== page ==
"Our property seems to me the most beautiful in the world," the satisfied suburbanite wrote. "We enjoy all the advantages of the city, and yet when we come home we are away from all the noise and dust."

The sentiments, so familiar to modern suburban dwellers, were expressed in 539 B.C., in a letter to the King of Persia. As Kenneth Jackson explains, the letter, "written in cuneiform on a clay tablet, . . . presents the first extant expression of the suburban ideal."

That ideal -- why it developed, how it was realized, and at what cost to society -- is the subject of "Crabgrass Frontier," an informative, absorbing and persuasive account of the process by which the United States has become a suburban nation.

Jackson, a professor of history at Columbia University, notes that in the 18th century the suburbs of New York, Boston and Philadelphia were seen as slums, "socially and economically inferior to cities," and the word suburb itself "suggested inferior manners, narrowness of view, and physical squalor."

In the 19th century, however, the word took on a new meaning. The transportation revolution made outlying areas more accessible, and therefore more desirable, and a lesser-known but equally significant cultural revolution placed new importance on the "emerging values of domesticity, privacy, and isolation." By the 1850s, consequently, the "stage was set for the planning of the suburb as a unit, as a romantic community in harmony with nature."

The new suburbs were, at first, exclusive enclaves for the affluent, but by the late 19th century even middle-class families "could reasonably expect to buy a detached home on an accessible lot in a safe and sanitary environment." After World War II, people often found it was cheaper to buy a house in the suburbs than to rent an apartment. Today, 100 million Americans live in the suburbs, a larger number than reside in central cities or in rural areas.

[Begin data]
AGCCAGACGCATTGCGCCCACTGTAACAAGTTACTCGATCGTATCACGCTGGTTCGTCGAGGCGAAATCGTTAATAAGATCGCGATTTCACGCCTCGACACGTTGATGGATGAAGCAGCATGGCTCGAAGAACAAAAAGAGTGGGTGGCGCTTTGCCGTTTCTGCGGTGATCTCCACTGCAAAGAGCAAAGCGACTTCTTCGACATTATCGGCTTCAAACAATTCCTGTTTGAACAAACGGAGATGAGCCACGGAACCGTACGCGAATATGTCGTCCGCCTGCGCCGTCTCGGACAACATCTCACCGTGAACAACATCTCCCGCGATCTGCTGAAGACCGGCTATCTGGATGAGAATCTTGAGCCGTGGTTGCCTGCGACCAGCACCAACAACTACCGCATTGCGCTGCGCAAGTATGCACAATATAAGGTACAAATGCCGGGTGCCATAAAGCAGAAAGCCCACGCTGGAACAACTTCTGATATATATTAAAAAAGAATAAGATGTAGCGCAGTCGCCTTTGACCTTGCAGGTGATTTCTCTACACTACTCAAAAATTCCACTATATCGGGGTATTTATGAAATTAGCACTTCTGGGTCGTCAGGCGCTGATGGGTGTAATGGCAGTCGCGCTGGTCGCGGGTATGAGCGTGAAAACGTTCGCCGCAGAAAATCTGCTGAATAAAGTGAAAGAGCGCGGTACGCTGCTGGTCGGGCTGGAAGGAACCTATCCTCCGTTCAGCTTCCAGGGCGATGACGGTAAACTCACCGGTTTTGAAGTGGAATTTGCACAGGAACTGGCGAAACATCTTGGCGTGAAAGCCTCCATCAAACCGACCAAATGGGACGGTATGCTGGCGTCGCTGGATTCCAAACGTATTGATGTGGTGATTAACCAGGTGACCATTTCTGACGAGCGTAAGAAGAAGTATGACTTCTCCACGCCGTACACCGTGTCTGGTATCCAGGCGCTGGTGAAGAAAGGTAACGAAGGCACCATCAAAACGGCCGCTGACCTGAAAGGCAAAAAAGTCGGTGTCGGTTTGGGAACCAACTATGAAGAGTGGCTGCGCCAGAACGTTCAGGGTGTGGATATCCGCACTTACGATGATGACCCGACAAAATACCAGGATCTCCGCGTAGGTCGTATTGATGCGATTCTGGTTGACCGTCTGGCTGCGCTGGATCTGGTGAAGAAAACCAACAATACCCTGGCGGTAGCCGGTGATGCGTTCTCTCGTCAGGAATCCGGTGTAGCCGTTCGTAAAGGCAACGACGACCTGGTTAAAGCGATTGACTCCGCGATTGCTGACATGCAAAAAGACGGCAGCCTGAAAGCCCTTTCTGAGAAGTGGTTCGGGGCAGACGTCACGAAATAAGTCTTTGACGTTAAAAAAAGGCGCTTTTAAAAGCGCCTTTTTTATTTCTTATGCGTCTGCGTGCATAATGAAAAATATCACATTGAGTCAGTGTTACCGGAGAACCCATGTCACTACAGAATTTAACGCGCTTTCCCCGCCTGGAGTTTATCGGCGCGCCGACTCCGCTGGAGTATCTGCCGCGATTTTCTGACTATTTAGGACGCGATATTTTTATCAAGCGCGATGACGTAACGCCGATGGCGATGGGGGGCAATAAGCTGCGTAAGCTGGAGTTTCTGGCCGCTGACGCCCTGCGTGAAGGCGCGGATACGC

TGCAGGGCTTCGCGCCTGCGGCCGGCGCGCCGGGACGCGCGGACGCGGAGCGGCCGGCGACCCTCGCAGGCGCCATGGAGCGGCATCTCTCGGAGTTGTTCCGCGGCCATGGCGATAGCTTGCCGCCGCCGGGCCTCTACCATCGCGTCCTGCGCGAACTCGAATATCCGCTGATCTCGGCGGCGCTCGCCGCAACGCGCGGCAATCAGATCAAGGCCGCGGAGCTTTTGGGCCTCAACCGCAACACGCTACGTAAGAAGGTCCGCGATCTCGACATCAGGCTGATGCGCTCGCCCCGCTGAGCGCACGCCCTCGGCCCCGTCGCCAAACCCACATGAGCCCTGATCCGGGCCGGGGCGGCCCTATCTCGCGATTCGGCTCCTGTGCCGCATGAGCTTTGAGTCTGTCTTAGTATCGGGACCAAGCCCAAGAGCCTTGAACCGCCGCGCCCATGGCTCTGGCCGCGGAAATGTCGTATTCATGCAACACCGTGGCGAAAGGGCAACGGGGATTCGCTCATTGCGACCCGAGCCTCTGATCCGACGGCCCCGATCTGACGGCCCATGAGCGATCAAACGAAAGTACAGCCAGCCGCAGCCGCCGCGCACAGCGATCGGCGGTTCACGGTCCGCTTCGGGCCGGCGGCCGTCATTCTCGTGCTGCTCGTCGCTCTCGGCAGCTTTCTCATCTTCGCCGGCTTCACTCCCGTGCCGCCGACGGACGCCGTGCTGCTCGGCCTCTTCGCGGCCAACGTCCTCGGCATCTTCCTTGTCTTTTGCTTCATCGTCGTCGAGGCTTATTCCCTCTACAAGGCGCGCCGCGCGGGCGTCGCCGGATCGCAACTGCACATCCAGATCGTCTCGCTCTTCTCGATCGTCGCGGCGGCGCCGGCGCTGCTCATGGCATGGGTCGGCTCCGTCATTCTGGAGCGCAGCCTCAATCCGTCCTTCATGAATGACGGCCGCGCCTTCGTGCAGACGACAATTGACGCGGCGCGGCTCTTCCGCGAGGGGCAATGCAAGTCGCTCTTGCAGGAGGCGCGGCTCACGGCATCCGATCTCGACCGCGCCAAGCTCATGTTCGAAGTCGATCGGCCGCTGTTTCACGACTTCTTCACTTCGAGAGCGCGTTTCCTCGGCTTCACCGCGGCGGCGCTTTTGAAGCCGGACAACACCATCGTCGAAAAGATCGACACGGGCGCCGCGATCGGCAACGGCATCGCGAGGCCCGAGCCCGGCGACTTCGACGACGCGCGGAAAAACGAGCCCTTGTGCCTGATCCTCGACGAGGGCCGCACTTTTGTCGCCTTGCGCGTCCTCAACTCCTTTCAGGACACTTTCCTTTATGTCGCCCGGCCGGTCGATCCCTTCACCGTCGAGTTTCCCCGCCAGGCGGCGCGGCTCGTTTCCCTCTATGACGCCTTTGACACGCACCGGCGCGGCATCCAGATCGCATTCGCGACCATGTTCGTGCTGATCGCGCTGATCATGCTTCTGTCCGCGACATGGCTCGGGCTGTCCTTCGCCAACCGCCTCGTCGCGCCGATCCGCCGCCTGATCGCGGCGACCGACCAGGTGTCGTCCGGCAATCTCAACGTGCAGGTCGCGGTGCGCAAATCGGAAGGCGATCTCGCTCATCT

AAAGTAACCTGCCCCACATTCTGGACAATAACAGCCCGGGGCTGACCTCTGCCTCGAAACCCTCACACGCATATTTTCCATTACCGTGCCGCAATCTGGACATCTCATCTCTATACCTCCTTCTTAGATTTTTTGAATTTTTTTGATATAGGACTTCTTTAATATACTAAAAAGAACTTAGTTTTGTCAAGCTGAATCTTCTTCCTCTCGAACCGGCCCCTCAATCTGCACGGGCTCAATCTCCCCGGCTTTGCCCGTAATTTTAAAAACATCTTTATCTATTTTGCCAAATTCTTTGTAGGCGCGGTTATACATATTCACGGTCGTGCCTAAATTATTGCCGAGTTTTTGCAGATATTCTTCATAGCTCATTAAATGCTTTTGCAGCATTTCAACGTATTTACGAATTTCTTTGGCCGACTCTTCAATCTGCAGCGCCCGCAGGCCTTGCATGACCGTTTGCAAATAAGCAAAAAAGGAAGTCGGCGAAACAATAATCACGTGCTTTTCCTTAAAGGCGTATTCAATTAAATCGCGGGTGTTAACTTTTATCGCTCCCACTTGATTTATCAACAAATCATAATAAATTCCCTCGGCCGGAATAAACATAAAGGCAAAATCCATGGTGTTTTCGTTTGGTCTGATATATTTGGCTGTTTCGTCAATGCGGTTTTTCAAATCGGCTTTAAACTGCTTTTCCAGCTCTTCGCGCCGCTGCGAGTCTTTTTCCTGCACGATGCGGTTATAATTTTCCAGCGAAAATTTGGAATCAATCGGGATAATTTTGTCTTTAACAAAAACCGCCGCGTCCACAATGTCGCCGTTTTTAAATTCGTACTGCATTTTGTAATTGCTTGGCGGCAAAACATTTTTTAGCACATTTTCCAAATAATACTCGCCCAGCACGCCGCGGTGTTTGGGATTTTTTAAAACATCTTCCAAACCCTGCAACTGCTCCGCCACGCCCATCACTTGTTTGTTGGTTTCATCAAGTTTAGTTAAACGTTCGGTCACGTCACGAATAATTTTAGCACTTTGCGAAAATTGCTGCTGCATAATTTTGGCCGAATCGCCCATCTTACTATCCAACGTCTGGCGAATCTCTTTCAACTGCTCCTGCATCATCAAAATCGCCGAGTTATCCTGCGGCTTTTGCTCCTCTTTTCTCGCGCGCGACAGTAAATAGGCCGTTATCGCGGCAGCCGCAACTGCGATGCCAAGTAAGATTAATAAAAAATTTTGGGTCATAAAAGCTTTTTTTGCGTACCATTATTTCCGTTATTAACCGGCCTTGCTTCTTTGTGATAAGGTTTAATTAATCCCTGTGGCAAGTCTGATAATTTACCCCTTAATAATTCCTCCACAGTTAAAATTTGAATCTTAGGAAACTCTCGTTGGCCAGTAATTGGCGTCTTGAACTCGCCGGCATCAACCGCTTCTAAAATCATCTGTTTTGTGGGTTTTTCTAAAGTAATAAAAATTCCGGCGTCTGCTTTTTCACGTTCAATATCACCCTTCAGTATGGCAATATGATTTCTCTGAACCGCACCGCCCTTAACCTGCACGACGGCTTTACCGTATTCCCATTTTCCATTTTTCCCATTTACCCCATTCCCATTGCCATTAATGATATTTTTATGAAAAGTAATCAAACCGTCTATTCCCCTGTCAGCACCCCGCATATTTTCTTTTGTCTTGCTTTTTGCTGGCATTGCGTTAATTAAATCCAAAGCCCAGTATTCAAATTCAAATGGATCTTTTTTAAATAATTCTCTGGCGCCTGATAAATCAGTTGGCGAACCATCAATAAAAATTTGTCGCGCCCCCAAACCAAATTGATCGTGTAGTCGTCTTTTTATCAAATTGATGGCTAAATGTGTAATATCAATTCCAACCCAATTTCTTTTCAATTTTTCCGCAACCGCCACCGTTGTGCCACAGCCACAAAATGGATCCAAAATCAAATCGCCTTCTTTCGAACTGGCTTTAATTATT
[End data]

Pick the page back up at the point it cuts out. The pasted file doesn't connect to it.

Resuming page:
Devoting two chapters to an analysis of government housing programs since the 1930s, Jackson asserts that the Home Owners Loan Corporation and the Federal Housing Administration used guidelines for the granting of mortgages that effectively hardened class, racial and ethnic divisions in American society. He quotes an early FHA underwriting manual: "If a neighborhood is to retain stability, it is necessary that properties shall continue to be occupied by the same social and racial classes."

Although the civil rights movement of the 1960s forced a revision in some policies, Jackson nevertheless concludes that, good intentions notwithstanding, "the basic direction of federal policies toward housing has been the concentration of the poor in the central city and the dispersal of the affluent to the suburbs. American housing policy was not only devoid of social objectives, but instead helped establish the basis for social inequities."

Suburban growth has always depended on developments in transportation, and so Jackson pays nearly as much attention to how Americans have commuted as he does to where they have lived. Noting that there are 159 million cars, trucks and buses on the nation's roads -- that is, about 70 motor vehicles for every 100 persons -- Jackson offers a perceptive analysis of "The Drive-in Culture of Contemporary America."

It is this culture that Jackson blames for the "reduced feeling of concern and responsibility among families for their neighbors and among suburbanites in general for residents of the inner city." This alienation, he suggests, affects all those who "choose not to avail themselves of the variety of experiences the metropolis affords."

In some respects, this is reminiscent of the argument made by many observers in the 1950s: that the suburbs, marked by conformity and complacency, led to a boring, humdrum style of life. But the indictment in "Crabgrass Frontier" is even broader and more expansive. Whether or not one fully accepts his critique, Jackson's book is the most comprehensive and scholarly account of how 100 million Americans have come to believe they can enjoy all the advantages of the city, and yet get away from all the noise and dust.